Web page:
Marketing, Product Differentiation and Competition in the Market for Antiulcer Drugs
49 Pages Posted: 23 Mar 2006
Date Written: September 16, 2002
This paper investigates one of the largest pharmaceutical markets using a discrete choice model that allows marketing to affect product differentiation. Four main results emerge from an analysis of monthly panel data on antiulcer drugs from 1977 to 1993. Observed drug characteristics became less important relative to marketing in determining demand. Total marketing by all firms reduced product differentiation and raised the cost of entry significantly. Although increasingly rivalrous, marketing expanded the market, increasing social welfare. Finally, estimated returns to eliminating one adverse drug interaction in the pioneer drug approximately equal its first two years of sales.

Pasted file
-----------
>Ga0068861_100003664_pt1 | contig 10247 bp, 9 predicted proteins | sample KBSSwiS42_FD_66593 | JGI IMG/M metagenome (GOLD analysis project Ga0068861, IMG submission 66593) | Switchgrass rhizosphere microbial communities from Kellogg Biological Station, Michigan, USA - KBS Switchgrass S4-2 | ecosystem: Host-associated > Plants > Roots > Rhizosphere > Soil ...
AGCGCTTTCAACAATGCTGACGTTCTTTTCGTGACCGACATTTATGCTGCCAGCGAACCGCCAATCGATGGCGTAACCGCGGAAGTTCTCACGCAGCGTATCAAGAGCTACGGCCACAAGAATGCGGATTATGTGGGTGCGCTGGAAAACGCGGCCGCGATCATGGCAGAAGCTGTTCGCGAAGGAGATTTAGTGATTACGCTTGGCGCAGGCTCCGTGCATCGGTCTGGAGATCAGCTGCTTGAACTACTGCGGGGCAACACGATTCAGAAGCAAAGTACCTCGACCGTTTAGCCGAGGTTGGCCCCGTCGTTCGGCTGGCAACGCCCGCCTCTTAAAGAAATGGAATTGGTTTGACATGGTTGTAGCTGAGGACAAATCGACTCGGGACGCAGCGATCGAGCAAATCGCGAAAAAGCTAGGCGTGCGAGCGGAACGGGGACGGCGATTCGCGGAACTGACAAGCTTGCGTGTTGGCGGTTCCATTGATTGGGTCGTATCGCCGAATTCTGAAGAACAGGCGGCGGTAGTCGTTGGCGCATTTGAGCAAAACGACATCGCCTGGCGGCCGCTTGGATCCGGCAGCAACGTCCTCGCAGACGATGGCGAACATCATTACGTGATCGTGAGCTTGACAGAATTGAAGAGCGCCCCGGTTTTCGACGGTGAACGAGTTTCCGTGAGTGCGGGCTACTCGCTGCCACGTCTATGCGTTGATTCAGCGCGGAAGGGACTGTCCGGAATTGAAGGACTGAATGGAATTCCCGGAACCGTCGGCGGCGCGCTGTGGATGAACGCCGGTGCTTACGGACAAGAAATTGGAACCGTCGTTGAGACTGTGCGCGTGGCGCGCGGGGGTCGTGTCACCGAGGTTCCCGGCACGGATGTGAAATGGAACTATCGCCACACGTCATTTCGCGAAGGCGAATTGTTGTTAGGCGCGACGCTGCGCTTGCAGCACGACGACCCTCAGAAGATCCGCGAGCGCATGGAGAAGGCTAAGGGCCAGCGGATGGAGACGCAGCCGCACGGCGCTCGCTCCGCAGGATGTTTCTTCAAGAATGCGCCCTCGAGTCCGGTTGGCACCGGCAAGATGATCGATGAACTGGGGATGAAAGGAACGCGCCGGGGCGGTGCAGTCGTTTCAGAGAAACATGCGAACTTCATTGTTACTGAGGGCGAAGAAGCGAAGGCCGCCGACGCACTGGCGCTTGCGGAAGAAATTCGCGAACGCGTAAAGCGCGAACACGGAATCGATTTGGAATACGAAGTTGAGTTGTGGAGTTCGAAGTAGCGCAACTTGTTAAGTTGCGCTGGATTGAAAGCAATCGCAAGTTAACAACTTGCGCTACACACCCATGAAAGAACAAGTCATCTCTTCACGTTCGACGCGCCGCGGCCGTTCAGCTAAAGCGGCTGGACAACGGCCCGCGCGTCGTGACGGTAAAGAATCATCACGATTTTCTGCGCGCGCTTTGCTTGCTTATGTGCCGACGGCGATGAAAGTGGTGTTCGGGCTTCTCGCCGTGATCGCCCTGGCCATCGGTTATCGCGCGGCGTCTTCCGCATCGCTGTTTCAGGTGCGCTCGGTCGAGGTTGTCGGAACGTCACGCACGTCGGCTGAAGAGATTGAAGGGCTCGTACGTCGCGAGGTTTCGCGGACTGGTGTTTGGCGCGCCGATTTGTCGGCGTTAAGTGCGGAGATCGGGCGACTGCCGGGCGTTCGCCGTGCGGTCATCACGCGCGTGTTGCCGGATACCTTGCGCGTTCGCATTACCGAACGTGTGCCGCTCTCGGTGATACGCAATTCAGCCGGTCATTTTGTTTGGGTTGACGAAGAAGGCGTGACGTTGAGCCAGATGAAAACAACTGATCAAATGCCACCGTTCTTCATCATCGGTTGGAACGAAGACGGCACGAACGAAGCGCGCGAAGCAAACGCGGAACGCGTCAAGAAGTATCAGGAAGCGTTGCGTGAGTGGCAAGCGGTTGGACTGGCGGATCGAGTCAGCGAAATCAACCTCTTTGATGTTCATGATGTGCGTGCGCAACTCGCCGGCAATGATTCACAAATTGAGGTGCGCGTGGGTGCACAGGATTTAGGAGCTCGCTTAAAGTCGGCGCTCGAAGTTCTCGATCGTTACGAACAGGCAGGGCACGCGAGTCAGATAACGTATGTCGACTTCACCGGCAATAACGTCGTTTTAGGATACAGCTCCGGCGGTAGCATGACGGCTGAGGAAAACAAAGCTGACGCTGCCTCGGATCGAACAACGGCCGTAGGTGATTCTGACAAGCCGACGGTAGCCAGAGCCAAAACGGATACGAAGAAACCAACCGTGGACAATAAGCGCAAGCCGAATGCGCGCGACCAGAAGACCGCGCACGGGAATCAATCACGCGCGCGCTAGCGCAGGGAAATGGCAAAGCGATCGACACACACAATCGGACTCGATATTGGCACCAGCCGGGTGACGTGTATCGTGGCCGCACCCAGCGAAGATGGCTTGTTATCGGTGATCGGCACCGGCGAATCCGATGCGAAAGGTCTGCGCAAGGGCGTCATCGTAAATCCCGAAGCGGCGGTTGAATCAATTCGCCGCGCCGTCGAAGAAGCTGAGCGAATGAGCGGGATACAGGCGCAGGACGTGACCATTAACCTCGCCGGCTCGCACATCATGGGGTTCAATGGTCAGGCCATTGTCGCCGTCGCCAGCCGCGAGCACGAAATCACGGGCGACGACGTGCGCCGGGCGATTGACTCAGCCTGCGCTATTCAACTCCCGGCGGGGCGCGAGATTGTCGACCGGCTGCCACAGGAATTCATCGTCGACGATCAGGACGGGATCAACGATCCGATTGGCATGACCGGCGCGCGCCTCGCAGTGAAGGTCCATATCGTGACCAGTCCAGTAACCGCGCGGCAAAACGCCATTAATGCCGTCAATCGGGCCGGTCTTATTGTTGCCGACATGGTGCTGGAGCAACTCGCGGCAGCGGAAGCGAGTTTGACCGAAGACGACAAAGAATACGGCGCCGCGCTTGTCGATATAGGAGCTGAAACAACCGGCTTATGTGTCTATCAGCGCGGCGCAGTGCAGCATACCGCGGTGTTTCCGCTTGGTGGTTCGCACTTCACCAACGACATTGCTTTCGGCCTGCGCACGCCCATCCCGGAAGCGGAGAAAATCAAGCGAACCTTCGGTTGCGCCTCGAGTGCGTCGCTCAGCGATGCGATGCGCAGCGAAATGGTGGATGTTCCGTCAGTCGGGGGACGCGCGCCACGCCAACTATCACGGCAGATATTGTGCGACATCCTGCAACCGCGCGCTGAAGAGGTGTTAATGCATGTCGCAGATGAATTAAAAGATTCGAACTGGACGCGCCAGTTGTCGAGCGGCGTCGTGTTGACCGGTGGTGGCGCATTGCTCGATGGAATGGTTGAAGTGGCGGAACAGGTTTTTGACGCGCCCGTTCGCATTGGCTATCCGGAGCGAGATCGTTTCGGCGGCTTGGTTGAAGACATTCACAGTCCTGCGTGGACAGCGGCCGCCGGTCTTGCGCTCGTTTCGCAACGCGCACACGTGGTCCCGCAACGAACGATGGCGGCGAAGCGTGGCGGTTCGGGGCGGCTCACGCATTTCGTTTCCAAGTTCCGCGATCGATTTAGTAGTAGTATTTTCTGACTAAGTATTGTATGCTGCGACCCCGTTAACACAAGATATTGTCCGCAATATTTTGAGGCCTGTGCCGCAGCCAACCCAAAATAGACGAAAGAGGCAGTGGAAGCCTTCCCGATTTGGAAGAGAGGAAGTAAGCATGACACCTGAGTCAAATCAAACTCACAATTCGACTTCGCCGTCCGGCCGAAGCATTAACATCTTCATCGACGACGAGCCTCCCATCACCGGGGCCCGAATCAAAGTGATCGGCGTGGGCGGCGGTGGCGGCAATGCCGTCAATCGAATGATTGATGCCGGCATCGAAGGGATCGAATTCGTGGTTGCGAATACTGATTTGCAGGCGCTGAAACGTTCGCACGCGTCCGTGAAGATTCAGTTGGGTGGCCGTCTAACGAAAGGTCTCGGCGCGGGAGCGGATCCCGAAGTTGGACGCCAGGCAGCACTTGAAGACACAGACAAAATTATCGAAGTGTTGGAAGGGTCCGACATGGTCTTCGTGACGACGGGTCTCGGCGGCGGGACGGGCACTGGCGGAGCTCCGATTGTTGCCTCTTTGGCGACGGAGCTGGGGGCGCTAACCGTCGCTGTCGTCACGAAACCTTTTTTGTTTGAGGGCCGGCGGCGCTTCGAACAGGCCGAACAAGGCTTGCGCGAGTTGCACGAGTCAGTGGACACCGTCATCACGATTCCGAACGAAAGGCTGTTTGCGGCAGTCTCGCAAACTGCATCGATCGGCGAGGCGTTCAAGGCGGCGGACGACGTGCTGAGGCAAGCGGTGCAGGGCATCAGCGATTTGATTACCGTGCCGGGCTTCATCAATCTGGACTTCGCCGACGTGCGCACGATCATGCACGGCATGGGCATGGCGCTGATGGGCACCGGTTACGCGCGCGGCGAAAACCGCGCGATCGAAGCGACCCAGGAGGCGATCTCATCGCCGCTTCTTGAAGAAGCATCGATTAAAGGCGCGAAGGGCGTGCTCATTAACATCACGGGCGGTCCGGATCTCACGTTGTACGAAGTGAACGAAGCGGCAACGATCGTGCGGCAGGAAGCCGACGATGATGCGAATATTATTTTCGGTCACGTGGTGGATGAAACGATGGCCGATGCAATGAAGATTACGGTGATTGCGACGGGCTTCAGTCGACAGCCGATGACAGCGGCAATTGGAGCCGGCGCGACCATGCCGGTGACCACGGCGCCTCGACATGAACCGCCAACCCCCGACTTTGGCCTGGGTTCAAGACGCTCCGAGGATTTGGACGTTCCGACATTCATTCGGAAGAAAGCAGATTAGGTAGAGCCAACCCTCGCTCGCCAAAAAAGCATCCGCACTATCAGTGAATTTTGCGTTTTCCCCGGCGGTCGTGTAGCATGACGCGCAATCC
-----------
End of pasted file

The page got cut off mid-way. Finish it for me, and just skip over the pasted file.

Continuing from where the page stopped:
Keywords: Advertising, marketing, discrete choice, pharmaceutical market, product differentiation, simulation
JEL Classification: D12, L65, I11, M31, M37, C25
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